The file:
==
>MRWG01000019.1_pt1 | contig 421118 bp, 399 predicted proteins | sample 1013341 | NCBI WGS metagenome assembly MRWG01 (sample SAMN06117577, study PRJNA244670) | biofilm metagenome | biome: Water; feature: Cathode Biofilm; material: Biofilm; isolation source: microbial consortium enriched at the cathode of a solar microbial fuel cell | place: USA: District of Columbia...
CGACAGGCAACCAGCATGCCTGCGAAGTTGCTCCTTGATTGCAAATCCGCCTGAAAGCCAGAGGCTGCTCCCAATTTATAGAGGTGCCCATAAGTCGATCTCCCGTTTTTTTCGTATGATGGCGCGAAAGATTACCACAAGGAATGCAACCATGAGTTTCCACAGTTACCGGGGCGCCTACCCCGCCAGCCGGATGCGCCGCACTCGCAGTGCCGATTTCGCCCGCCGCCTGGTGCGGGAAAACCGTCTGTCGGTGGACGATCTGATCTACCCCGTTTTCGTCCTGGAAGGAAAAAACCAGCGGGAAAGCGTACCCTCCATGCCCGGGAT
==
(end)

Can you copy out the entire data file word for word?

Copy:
>MRWG01000019.1_pt1 | contig 421118 bp, 399 predicted proteins | sample 1013341 | NCBI WGS metagenome assembly MRWG01 (sample SAMN06117577, study PRJNA244670) | biofilm metagenome | biome: Water; feature: Cathode Biofilm; material: Biofilm; isolation source: microbial consortium enriched at the cathode of a solar microbial fuel cell | place: USA: District of Columbia...
CGACAGGCAACCAGCATGCCTGCGAAGTTGCTCCTTGATTGCAAATCCGCCTGAAAGCCAGAGGCTGCTCCCAATTTATAGAGGTGCCCATAAGTCGATCTCCCGTTTTTTTCGTATGATGGCGCGAAAGATTACCACAAGGAATGCAACCATGAGTTTCCACAGTTACCGGGGCGCCTACCCCGCCAGCCGGATGCGCCGCACTCGCAGTGCCGATTTCGCCCGCCGCCTGGTGCGGGAAAACCGTCTGTCGGTGGACGATCTGATCTACCCCGTTTTCGTCCTGGAAGGAAAAAACCAGCGGGAAAGCGTACCCTCCATGCCCGGGAT